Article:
Dozens gathered in San Pedro Monday to honor Supreme Court Justice Ruth Bader Ginsburg with a candlelight vigil.
“Not only was she a champion for equality and women’s rights on the bench, she was an inspiration and a role model for women,” L.A. County Supervisor Janice Hahn said of the late Supreme Court Justice at the event.
The vigil in San Pedro is one of many across the country that have brought people together to mourn and honor the trailblazing women’s rights champion since the announcement of her death of metastatic pancreatic cancer Friday. Hundreds of people have gathered outside the Supreme Court, singing in a candlelight vigil and weeping together.
Ginsburg became the court’s second female justice when she was appointed by President Bill Clinton in 1993. On Friday, she will become the first woman in history to lie in state in the U.S. Capitol, CNN reported.
At 5th Street and Harbor Boulevard in San Pedro Monday, people sang and held up flickering candles to honor the late legend.
Some paid tribute to the court’s liberal icon with T-shirts featuring the words, “Notorious RBG” or “You can’t spell truth without ruth.”
“She was known for her razor-sharp dissents, which helped push our nation towards freedom and opportunity for everyone,” L.A. City Councilman Joe Buscaino said at the vigil.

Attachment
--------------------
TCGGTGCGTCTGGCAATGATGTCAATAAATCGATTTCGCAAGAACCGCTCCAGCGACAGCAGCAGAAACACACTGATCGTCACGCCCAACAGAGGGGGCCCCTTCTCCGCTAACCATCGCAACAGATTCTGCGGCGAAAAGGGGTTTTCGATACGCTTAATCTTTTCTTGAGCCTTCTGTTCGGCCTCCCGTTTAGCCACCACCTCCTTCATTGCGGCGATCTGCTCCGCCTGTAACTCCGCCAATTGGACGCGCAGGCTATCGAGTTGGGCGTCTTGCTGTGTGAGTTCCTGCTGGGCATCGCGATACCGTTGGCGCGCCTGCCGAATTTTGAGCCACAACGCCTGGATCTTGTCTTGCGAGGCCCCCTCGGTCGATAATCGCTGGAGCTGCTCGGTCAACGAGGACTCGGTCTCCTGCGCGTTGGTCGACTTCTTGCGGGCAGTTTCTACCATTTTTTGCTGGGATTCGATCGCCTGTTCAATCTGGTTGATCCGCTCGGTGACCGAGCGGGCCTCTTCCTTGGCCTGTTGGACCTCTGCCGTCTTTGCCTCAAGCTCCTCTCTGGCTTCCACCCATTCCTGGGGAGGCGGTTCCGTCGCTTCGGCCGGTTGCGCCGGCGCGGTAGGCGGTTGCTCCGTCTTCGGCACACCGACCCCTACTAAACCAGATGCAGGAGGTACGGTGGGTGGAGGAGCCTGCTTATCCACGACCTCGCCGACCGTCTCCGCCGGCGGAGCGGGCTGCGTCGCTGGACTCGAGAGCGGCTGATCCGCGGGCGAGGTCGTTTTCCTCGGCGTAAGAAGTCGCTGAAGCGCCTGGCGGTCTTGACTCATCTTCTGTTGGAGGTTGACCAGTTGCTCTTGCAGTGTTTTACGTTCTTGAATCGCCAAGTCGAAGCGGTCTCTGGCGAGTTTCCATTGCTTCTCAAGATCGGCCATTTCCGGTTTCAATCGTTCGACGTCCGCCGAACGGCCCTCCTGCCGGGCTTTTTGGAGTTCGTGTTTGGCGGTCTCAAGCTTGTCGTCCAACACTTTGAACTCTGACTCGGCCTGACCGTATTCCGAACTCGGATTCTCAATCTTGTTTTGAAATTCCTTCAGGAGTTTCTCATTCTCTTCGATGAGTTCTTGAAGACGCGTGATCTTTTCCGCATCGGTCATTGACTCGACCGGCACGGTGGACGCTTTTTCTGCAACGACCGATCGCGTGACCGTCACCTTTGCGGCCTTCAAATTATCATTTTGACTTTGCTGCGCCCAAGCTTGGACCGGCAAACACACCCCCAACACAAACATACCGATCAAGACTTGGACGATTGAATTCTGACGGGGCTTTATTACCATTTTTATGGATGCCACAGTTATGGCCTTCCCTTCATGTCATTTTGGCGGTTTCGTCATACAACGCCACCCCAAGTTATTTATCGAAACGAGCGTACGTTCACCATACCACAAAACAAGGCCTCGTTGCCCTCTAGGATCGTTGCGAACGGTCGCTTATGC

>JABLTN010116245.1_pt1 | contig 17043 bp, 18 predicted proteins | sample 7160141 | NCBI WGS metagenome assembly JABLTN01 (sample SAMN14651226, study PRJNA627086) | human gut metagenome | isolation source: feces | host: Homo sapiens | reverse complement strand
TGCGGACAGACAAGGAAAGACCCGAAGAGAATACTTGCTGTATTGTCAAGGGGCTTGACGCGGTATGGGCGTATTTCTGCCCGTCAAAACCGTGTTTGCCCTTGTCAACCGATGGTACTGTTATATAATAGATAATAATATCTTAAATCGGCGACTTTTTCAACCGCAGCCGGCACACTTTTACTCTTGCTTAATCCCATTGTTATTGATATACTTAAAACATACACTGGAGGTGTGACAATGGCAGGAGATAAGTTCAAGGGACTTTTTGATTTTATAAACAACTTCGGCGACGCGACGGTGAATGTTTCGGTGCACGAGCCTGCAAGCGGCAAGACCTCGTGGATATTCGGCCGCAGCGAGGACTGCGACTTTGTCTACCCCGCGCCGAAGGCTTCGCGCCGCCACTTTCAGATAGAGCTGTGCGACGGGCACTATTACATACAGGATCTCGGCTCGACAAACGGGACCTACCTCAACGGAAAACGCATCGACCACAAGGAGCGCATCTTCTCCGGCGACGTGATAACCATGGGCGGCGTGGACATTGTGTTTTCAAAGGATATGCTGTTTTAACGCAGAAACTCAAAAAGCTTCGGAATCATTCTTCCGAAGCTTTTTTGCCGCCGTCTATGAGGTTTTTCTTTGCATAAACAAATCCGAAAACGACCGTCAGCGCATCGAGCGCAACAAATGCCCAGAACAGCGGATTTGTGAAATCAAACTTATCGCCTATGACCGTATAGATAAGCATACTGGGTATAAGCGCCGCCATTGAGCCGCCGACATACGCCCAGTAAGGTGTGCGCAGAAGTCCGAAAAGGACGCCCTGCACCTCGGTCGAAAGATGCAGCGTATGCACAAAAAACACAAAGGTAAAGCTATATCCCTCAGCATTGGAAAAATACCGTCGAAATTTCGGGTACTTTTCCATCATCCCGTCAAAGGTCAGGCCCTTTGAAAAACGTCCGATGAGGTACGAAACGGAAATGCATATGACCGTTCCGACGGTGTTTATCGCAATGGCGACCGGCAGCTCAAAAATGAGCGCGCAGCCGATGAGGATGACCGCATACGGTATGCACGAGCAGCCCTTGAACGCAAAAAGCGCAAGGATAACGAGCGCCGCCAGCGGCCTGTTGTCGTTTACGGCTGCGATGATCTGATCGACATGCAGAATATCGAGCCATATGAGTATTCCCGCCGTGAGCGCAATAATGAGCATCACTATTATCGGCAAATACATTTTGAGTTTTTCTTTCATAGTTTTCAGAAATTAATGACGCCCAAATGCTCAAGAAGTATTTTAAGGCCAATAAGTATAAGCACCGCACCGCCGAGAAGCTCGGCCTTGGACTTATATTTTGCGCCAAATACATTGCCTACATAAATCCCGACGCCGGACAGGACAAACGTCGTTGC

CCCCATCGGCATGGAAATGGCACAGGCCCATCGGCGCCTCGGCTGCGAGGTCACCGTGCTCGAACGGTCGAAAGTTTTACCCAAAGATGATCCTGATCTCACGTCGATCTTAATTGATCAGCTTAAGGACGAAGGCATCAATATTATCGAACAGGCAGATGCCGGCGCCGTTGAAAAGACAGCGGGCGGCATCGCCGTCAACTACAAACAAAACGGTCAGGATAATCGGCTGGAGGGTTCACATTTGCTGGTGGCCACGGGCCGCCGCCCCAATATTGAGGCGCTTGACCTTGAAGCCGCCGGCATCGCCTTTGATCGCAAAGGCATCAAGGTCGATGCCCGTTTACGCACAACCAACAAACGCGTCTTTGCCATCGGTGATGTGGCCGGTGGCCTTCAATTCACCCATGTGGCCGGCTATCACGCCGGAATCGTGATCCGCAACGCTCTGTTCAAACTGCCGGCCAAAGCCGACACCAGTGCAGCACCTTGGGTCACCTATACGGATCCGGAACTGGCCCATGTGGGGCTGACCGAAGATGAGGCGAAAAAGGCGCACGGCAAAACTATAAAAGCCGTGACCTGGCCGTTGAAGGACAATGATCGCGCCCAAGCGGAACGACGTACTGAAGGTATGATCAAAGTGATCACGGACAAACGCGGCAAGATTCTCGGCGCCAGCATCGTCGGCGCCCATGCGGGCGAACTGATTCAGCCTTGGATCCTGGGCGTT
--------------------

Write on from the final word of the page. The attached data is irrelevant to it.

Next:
In the final days before her death, Ginsburg dictated the following statement to her granddaughter Clara Spera: “My most fervent wish is that I will not be replaced until a new president is installed,” according to NPR.
President Donald Trump has met with Judge Amy Coney Barrett, the conservative jurist emerging as a favorite to replace the Ginsburg on the Supreme Court — the start of a monumental Senate confirmation fight over objections from Democrats it’s too close to the November election.
Trump said Monday he expects to announce his choice by week’s end, before the burial next week of Ginsburg at Arlington National Cemetery. Democrats but few Republicans argue that her replacement should be decided by the winner on Election Day, Nov. 3.
The mounting clash over the vacant seat — when to fill it and with whom — injects new turbulence in the presidential campaign with the nation still reeling from the coronavirus pandemic that has killed nearly 200,000 Americans, left millions unemployed and heightened partisan tensions and anger.